(born Aug. 5, 1844, Chuguyev, Russia—died Sept. 29, 1930, Kuokkala, Fin.) Russian painter. After training with a provincial icon painter and at the St. Petersburg Academy of Fine Arts, he visited France and Italy on an academy scholarship. On his return he began painting subjects from Russian history. In 1873 he achieved international fame with Volga Boatmen, a grim, powerful image that became the model for Soviet Socialist Realism. Among his best-known works is Ivan the Terrible and His Son Ivan (1895), depicting Ivan's murder of his son. He also painted vigorous portraits (including Leo Tolstoy and Modest Mussorgsky). In 1894 he became professor of historical painting at the St. Petersburg Academy.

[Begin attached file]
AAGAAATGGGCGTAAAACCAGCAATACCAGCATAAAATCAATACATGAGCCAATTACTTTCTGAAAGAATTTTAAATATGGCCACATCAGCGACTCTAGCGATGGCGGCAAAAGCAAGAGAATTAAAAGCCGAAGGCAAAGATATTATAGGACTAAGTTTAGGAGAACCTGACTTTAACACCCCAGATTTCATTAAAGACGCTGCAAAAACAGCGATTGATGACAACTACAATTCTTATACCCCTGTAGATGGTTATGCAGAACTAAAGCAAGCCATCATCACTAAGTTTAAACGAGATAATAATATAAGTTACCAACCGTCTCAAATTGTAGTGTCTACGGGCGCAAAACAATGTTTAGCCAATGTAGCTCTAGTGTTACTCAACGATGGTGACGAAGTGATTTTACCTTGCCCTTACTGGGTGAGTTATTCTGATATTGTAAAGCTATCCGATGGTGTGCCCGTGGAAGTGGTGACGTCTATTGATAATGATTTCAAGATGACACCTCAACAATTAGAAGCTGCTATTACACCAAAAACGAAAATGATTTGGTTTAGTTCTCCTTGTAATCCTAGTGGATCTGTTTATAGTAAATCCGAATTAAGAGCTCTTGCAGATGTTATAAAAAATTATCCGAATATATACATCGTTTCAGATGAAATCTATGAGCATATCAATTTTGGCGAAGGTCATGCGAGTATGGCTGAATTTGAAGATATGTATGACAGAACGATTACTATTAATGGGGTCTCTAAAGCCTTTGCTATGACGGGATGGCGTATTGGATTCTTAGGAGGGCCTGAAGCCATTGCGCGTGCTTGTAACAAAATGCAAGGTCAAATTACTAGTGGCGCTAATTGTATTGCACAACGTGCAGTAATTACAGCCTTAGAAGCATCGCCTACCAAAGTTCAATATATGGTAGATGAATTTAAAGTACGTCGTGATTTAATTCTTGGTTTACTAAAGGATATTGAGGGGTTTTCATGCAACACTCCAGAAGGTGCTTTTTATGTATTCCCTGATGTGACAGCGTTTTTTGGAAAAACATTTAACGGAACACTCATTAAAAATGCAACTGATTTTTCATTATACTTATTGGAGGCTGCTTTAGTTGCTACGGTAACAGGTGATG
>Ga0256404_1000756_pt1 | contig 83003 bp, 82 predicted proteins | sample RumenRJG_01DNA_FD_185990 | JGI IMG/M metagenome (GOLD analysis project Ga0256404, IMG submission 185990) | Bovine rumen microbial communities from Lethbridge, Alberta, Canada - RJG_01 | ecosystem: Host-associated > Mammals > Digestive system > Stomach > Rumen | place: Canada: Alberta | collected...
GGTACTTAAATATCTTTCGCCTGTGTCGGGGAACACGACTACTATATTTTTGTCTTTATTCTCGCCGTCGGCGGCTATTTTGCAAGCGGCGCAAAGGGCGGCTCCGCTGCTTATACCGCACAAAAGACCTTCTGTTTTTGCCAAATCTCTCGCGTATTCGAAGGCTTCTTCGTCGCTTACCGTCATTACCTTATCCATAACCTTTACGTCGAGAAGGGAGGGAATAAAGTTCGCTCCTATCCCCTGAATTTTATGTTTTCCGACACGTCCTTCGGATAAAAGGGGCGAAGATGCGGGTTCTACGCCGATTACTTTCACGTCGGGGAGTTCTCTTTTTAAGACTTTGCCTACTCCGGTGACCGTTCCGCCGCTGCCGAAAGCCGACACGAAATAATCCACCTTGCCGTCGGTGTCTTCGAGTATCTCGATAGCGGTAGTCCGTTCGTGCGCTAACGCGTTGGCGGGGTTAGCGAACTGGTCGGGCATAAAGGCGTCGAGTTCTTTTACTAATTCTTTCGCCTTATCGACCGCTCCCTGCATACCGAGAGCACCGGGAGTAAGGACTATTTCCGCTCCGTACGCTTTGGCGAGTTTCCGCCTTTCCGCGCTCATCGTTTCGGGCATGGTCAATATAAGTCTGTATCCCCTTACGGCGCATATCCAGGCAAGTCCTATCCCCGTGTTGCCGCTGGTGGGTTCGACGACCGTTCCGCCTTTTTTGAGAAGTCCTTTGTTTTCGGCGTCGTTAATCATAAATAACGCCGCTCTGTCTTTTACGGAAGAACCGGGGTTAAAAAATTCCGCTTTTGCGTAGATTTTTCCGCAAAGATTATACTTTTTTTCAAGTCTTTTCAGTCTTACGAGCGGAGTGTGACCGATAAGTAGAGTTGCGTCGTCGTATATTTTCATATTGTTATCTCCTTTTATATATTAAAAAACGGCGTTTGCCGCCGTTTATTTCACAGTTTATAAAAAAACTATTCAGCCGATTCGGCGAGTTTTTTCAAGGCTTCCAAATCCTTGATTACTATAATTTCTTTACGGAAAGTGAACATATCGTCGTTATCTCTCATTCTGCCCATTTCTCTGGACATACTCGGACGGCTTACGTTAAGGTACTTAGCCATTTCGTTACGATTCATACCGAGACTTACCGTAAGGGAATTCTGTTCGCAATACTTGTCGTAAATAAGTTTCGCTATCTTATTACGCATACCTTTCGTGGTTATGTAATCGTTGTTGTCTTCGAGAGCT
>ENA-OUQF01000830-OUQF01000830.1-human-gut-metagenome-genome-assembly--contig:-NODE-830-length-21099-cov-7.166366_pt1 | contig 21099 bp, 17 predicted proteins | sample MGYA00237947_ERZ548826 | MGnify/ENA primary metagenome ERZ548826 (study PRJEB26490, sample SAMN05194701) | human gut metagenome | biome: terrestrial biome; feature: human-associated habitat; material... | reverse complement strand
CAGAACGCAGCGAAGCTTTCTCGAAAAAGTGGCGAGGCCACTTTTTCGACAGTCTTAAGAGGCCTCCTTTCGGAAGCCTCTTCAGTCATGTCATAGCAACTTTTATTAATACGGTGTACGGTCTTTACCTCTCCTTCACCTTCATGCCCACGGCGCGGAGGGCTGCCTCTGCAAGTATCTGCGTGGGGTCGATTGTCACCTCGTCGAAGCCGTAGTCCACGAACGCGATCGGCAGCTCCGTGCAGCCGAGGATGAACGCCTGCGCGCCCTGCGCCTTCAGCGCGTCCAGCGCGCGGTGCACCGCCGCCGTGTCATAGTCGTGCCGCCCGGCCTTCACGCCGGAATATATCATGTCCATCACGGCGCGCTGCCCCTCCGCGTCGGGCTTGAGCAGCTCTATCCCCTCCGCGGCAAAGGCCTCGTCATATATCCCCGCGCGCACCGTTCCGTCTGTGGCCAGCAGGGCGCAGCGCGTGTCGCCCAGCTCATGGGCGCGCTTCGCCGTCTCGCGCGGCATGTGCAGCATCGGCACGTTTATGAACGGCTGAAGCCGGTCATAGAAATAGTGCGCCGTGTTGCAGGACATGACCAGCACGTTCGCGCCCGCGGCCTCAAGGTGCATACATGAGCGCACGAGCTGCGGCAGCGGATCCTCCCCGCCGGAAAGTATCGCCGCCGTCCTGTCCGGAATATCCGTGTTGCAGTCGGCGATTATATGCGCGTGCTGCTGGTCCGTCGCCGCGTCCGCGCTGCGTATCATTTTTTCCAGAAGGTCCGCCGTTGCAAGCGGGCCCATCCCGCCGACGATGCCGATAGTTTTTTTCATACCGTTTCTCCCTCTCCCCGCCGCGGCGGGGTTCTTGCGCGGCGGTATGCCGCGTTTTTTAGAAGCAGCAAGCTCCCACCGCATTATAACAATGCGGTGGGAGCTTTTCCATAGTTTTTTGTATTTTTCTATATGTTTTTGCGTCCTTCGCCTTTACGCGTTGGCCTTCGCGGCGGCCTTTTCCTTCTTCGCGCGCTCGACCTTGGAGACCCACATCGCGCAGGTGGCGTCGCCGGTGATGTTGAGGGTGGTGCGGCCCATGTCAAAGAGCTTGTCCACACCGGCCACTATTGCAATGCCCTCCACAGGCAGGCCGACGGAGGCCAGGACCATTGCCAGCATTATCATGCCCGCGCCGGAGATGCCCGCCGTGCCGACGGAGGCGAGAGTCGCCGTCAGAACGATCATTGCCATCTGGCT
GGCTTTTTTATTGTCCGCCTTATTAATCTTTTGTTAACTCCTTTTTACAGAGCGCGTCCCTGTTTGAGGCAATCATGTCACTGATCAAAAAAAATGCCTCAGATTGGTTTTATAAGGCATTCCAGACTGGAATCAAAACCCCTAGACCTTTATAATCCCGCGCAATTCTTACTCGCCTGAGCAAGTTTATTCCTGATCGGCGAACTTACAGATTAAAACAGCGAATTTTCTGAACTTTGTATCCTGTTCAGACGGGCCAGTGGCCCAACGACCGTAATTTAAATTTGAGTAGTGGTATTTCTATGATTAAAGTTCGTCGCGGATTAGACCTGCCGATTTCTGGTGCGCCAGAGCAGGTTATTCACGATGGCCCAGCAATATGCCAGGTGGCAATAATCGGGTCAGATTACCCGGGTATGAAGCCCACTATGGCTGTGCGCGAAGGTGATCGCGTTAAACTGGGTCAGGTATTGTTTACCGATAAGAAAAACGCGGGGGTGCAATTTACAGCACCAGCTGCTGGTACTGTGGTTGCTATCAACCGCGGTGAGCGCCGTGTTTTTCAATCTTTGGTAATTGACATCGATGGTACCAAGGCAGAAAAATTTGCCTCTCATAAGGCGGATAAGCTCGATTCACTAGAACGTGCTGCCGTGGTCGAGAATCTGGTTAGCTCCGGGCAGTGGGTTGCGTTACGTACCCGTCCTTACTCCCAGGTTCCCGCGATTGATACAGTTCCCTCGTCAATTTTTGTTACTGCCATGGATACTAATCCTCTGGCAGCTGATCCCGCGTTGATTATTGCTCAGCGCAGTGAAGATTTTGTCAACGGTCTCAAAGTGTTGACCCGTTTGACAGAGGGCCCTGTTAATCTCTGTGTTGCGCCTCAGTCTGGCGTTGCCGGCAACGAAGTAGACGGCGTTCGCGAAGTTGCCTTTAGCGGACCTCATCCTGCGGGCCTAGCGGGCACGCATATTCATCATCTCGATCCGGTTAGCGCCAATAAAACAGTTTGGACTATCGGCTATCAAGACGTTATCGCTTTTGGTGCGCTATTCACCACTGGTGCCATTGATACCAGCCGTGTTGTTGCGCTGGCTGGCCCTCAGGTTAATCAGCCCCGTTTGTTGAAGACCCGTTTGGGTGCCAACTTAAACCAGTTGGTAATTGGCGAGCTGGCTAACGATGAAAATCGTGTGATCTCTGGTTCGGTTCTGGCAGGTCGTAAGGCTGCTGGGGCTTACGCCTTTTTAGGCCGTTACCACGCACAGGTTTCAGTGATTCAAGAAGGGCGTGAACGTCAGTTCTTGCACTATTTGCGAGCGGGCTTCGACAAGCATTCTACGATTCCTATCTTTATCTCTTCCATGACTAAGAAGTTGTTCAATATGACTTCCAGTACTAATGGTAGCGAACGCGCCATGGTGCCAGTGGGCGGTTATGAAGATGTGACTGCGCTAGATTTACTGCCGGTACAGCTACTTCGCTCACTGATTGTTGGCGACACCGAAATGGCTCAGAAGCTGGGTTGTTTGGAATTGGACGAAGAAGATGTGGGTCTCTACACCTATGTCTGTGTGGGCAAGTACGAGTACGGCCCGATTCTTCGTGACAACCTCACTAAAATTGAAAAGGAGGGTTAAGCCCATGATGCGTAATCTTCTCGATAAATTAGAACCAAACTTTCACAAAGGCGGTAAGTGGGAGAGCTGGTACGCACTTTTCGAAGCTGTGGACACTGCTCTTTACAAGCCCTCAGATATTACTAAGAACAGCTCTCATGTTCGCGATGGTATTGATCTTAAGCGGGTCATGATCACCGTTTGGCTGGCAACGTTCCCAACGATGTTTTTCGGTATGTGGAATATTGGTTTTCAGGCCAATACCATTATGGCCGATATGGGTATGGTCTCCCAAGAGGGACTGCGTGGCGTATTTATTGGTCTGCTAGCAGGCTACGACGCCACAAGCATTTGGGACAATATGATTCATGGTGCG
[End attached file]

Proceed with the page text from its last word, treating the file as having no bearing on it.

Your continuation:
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Ilya is also a Kurdish name meaning great and glorious.